An Extraordinary Man

January 15th, 2014

Let me introduce you to an articulate and talented artist who celebrates his heritage every day.  Many people know him as Diego Juárez Viveros, but he is Atlachinocolotl Paquiliztli on Facebook and in the dance community.  

He moved from Michoacán, México, to the United States when he was 4 years old. As you will see, he has accomplished quite a lot since then!


Atlachinocolotl Paquiliztli, 2005, and his tapestry crocheted Aztec Dancer, Red Heart acrylic yarn, 5′ x 2’6″, 2013.

He explains, “All of my life, I have stood out for being out of the ordinary for many reasons. I stood out in school for my excellence in academic achievement. Despite growing up in a family with low economic means, I have found ways to become successful. After graduating from high school with an outstanding academic record, I pursued a biochemistry degree at University of California, San Diego and graduated in 2008.  I then decided to pursue a career in pharmacy and I was accepted to University of California, San Francisco School of Pharmacy.  In September 2013, I completed the Doctor of Pharmacy degree program.” 

“I put a lot of passion in everything I do.  Aside from crochet, I am interested in astronomy, photography, technology, and learning languages. I speak Spanish and English very fluently. I am currently learning Nahuatl. Nahuatl is an agglutinative language, which means that words are constructed by combining word particles in order to form single ideas.  My name can be broken down as “atl” + “tlachinolli” + “colotl”, which mean “water”+ “burnt” + “scorpion”, respectively. My name means Burnt Water Scorpion.  “Paquiliztli” means happiness.”

Atlachinocolotl Paquiliztli’s unique tapestries are crocheted back and forth, but instead of showing the back of the stitches on every other row, the face of his fabric shows only the front of the stitches. There are a few ways to accomplish this, so I asked him how he did it. He explained, “When I crochet in the opposite direction, I crochet backwards just like it is described in your book. I hold the right side forward and the wrong side toward me. Then I use my right hand to crochet. You can see a little in the photograph of me crocheting that way (below).”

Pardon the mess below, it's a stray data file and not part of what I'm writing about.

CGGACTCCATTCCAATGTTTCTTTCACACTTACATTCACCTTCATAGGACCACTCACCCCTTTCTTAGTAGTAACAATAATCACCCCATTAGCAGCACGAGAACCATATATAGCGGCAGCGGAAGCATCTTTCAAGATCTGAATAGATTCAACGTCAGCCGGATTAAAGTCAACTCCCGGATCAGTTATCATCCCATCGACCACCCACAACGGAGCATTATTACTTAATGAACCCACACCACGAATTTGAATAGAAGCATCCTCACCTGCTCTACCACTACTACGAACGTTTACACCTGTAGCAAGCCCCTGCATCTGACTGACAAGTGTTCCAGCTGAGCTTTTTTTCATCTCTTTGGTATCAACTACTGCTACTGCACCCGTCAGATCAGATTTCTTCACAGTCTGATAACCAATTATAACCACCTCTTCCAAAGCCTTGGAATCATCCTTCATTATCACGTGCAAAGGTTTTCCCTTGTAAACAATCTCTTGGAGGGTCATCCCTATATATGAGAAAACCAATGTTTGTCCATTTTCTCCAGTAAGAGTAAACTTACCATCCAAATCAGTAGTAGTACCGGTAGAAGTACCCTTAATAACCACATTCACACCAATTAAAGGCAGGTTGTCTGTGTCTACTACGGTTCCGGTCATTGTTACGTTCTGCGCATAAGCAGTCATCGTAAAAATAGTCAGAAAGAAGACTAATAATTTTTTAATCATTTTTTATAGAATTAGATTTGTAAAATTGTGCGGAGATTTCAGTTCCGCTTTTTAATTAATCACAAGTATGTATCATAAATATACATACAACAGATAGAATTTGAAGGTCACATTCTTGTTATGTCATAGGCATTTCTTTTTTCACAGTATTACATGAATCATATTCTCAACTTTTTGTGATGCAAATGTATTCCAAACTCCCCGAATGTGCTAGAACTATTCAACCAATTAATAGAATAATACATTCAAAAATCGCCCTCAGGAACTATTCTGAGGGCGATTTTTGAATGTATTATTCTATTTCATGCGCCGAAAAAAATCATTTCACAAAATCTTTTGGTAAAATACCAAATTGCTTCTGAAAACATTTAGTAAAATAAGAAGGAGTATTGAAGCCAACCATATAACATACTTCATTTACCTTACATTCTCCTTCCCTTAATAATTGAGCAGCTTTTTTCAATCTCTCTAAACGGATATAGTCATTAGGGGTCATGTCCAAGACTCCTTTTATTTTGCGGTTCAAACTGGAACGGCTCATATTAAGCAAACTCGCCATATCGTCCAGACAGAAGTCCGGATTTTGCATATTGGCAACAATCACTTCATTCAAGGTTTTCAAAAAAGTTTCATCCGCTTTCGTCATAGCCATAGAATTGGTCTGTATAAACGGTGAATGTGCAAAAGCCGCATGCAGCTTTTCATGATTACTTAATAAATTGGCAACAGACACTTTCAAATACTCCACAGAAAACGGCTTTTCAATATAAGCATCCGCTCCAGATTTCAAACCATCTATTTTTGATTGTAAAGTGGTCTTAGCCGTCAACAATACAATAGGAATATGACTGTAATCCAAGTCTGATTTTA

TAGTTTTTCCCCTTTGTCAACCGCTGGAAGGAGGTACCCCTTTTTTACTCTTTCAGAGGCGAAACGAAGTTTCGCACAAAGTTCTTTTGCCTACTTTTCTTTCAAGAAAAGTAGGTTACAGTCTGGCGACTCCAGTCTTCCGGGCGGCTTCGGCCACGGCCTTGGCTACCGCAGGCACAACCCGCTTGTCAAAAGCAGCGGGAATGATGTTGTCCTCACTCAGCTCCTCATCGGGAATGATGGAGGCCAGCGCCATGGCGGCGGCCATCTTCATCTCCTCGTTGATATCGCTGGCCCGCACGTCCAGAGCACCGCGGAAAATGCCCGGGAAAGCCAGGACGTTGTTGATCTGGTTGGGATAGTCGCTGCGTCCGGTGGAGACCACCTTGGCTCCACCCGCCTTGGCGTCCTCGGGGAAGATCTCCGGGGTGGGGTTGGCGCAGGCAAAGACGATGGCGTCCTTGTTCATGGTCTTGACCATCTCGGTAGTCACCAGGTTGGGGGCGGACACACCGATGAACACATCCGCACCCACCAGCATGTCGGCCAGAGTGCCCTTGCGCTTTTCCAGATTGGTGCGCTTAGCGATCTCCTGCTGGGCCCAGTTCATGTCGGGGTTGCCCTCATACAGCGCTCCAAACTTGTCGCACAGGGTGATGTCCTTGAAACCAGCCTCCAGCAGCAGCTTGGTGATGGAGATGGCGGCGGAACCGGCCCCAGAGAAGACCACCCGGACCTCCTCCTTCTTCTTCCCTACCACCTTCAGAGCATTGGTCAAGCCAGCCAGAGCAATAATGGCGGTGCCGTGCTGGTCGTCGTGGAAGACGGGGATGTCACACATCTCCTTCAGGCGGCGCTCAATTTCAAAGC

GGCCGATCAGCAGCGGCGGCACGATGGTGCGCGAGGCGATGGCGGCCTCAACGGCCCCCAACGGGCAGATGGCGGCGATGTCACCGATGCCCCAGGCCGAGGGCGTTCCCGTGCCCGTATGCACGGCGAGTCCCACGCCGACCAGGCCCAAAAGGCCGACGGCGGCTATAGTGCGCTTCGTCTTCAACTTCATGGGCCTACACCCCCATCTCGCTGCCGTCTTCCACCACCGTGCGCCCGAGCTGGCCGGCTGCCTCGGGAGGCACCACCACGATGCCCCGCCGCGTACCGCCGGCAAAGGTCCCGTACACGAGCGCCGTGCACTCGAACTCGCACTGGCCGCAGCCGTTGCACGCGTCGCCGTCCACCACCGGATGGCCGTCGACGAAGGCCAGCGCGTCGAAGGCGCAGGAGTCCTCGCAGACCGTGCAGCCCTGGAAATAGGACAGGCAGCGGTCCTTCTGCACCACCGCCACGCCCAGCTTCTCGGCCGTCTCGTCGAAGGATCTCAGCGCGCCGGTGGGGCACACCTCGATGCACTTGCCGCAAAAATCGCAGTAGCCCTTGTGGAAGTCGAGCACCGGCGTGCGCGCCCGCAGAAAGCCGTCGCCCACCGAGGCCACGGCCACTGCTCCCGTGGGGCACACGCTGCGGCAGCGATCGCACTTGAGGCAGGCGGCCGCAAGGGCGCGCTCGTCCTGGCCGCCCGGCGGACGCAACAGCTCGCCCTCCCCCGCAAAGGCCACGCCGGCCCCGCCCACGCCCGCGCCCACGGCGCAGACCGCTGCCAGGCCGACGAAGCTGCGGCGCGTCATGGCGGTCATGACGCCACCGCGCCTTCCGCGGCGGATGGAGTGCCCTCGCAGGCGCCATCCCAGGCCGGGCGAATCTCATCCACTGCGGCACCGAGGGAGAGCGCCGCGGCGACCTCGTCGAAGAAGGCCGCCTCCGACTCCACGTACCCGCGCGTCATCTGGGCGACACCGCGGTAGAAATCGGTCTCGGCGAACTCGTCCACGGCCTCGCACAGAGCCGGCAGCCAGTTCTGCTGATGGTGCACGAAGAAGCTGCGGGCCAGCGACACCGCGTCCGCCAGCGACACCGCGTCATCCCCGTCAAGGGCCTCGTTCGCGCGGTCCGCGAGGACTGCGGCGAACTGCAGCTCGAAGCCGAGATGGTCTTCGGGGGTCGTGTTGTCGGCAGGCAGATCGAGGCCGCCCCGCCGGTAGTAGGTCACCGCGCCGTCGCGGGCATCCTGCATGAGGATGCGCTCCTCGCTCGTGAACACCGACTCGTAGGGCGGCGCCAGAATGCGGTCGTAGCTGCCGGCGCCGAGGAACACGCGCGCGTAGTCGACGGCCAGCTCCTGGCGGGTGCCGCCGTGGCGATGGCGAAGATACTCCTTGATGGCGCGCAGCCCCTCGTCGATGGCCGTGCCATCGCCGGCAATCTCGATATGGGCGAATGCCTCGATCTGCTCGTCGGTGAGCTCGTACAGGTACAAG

Atlachinocolotl crocheting across the back of his Aztec Dancer with Red Heart acrylic yarn, 2012.

“In 2010, I saw my mother crocheting a piece and I asked her to show me how to crochet. She showed me how to do single crochet and, instantly, I was hooked (hehe). I started experimenting with crocheting that day. I wanted to know more. So I bought some books to learn the basics of crochet. I made some rather simple projects at first. After much experimentation and exploration, a vision of what I wanted started to take hold: I wanted to recreate pictures with crochet. I set off on a quest to find out more information about switching colors but I could only find basic instructions. I started making basic pieces with two colors to experiment at first. I created charts using square graphs. The designs came out okay, but I wasn’t satisfied.”

“The piece below was my first attempt at creating a tapestry crochet piece (at that time, I didn’t know the term). The pattern was modeled on a square graph paper.  The piece was crocheted with double crochet stitches, using blue and white Omega Crys yarn.   While creating this project, I learned the basics of switching colors to create a pattern. 

white blue
Bag, Omega Crys acrylic and polyester yarn, 8″ x 8″, 2010.

“One day, I came across your videos on YouTube. That is how I realized that pictures could be reproduced using tapestry crochet. I began to experiment. My first major crochet piece (The Aztec Dancer) was modeled on a square graph. With this project I began to understand the intrinsic structure of single crochet and figuring out how to reduce bleeding of colors. I realized a square graph is not an adequate model for tapestry crochet but that the stitches are better Erica the Mexican Folkloric Dancer modeled by a hexagonal graph. I spent an entire day figuring out how to overlay a hexagonal graph over a picture in Photoshop. Once I figured that out, I had a working model.”

Atlachinocolotl Paquiliztli Dancer

Graph, front, and back of Erica the Mexican Folkloric Dancer.

“I then started crocheting. With this most current project, I refined my technique more and created ways to make lines crisper with single crochet.” He describes the Erica the Mexican Folkloric Dancer tapestry in a short YouTube video.

3' x 6' tapestry

Erica the Mexican Folkloric Dancer, Red Heart acrylic yarn, 3′ x 6′, 2013.

When I asked about his yarn and hook preferences, he said, “It depends on the type of project I will be making.  In general, I prefer bright colors so I pick yarn brands that provide those colors. For projects that require fine detail, I like to use Omega Crys, which is a fine yarn (size 10) made of 68% acrylic and 32% polyester. It is imported from Mexico and is available in a wide variety of bright colors.  For fine projects I use a 2.00 mm hook.  For bigger projects, such as the colorful blankets I have made, I use Red Heart yarn (size 4) with a Size E hook.”

For his newest piece, Atlachinocolotl Paquiliztli digitized his own scorpion drawing with a pen tool, then layered a hexagonal graph over it in Photoshop.


Atachinocolotl’s scorpion graph.


Colotl Scorpion in progress, Omega Crys acrylic and polyester yarn, 2013.